People are confronted with a vast amount of text on a daily basis. Between emails, textbooks, newspapers, and magazines – to name a few – is it any wonder that people are interested in learning how to improve their reading speed? This desire has led to the development of speed-reading courses and smartphone applications meant to help readers improve their reading pace. So what does science say about our ability to improve our reading speed? Are people able to vastly increase the number of words they read per minute? And do the programs that claim to turn people into speedier readers actually deliver on their promises?
In this report (Volume 17, Issue 1), Keith Rayner and colleagues review what we know about the reading process and the implications for those wishing to become speed readers. They find that claims that people can read at super speed while maintaining good comprehension are overstated and not in line with what we know about the way language is visually and cognitively processed.
Reading programs often purport to increase reading speed by limiting or altering functions that are constrained by the visual system or that are actually beneficial to language comprehension. For example, many speed-reading programs present text using rapid serial visual presentation — a technique that presents one word of text at a time.
Speed-reading proponents claim that this presentation style eliminates the need to make eye movements, thus speeding up the pace of reading. However, saccades are used to naturally move to the parts of text in most need of processing and to move back to material that has not been adequately understood. Eliminating them generally impairs the recall accuracy of material presented at faster speeds (one of the main reasons for wanting to speed read).
Other programs claim to allow people to take in whole sentences, paragraphs, or even pages with a single glance, or they claim to train people to use their peripheral vision to process larger quantities of information. However, the amount of information people can take in with each eye fixation is limited by cognitive and linguistic factors and is therefore resistant to alterations, and research shows that information obtained through peripheral vision appears fuzzy and unfocused.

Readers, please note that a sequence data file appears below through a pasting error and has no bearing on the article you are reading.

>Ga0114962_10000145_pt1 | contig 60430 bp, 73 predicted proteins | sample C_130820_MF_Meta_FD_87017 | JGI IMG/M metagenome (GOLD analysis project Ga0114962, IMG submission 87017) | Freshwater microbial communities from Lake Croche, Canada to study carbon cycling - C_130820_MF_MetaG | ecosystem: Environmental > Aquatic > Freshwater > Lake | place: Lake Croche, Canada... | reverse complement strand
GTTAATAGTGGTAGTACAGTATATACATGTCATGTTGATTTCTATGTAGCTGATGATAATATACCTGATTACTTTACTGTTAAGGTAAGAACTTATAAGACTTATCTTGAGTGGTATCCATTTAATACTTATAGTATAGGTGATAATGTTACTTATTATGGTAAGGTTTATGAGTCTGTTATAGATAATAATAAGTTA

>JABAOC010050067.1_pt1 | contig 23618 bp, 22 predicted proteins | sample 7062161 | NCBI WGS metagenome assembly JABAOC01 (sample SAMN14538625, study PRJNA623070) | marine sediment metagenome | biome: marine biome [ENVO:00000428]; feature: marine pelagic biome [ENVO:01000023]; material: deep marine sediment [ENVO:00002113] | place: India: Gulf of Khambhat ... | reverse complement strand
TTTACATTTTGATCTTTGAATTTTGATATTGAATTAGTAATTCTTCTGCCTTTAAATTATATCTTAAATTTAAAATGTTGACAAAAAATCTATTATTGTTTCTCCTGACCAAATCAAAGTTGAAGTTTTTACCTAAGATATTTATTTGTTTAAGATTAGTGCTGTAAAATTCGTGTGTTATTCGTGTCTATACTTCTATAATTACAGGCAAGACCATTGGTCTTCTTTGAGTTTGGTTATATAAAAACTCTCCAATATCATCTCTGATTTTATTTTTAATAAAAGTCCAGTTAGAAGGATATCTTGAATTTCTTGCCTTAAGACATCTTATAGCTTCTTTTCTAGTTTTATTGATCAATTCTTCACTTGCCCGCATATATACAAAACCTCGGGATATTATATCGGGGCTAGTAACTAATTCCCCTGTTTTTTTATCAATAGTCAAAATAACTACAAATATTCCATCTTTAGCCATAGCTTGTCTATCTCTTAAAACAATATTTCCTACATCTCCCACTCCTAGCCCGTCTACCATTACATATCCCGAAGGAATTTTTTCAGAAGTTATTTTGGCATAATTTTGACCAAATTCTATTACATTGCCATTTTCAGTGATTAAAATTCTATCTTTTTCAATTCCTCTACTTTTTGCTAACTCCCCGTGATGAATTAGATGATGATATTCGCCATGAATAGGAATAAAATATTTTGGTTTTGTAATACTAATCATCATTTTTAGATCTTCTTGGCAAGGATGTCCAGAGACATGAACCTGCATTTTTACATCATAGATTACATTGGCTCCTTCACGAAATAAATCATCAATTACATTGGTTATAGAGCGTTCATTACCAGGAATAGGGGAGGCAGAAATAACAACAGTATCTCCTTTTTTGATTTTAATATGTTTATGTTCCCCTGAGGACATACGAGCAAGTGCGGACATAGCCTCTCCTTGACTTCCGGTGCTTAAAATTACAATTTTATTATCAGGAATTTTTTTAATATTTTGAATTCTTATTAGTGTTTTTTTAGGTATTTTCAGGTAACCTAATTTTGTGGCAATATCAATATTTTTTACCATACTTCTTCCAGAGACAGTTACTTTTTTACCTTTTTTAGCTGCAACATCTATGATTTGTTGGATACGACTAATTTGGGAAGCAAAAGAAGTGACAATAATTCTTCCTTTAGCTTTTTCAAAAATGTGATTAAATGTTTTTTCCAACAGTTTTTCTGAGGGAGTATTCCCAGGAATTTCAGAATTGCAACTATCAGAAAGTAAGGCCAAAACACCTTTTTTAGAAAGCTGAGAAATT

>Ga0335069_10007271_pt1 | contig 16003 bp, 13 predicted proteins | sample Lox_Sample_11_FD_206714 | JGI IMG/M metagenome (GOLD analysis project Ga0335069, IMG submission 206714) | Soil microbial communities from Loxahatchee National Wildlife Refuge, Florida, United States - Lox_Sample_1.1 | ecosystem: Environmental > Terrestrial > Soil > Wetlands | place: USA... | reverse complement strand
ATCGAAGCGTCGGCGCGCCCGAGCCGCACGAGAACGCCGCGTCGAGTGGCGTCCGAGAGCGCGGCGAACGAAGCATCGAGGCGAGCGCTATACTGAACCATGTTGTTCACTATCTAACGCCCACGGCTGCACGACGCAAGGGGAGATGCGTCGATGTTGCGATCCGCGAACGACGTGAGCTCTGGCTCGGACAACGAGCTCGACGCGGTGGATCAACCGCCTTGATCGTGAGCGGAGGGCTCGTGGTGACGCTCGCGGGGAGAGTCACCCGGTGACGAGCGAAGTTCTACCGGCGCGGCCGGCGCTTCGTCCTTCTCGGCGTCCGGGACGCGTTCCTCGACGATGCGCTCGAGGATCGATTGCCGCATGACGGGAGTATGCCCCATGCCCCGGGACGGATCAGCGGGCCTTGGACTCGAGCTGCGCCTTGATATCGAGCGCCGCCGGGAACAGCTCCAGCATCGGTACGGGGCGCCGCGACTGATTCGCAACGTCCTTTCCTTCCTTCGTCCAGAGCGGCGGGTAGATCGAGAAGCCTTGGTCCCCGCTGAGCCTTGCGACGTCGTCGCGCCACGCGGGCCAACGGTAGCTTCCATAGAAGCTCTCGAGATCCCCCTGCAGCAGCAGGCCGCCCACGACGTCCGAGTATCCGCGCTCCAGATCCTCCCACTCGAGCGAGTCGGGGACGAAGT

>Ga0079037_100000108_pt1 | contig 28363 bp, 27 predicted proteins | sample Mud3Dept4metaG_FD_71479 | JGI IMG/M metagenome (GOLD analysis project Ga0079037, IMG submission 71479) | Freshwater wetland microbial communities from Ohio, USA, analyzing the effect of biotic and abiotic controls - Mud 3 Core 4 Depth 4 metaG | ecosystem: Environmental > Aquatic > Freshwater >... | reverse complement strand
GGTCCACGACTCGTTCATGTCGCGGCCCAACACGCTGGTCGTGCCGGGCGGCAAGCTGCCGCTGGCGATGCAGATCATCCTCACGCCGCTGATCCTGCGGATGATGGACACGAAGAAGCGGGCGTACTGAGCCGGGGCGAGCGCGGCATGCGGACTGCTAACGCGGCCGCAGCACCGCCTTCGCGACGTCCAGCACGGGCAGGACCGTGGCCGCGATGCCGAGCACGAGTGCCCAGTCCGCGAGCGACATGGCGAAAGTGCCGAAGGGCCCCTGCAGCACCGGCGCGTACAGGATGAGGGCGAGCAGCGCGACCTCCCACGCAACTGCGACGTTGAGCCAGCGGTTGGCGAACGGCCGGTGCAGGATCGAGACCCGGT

It is not surprising that evaluations of trained speed readers have shown that an increase in reading speed is accompanied by a reduction in comprehension of the material being read. So what, if anything, are these speed-reading programs good for? They may be best at training people to be better skimmers of information. Not all text needs to be read in the same way. In some cases, people may want to move quickly through material while getting a general understanding of the content or identifying a few key areas for additional processing. Speed-reading programs, in essence, seem to train people to accomplish this task faster.
Is there any way, then, to speed up reading while maintaining high levels of comprehension? Rayner and colleagues find that modest gains in reading speed are possible through old-fashioned practice. The greater the exposure a person has to a word, the faster and more easily that word will be processed. When people, through practice, expose themselves to a wide variety of different textual material, they become familiar with a wide range of words, leading to faster cognitive processing of text and thus a faster reading speed.
According to commentator David A. Balota, this issue is an outstanding resource – put together by a dream team of researchers – for those wishing to know about speed reading. The report shows there is no quick and easy way to improve reading speed while avoiding costs to comprehension; however, for those who want to be able to quickly gain a general understanding of text, improved skimming through speed-reading training may be beneficial.
† It is with great sadness that we note the passing of Keith Rayner in 2015.
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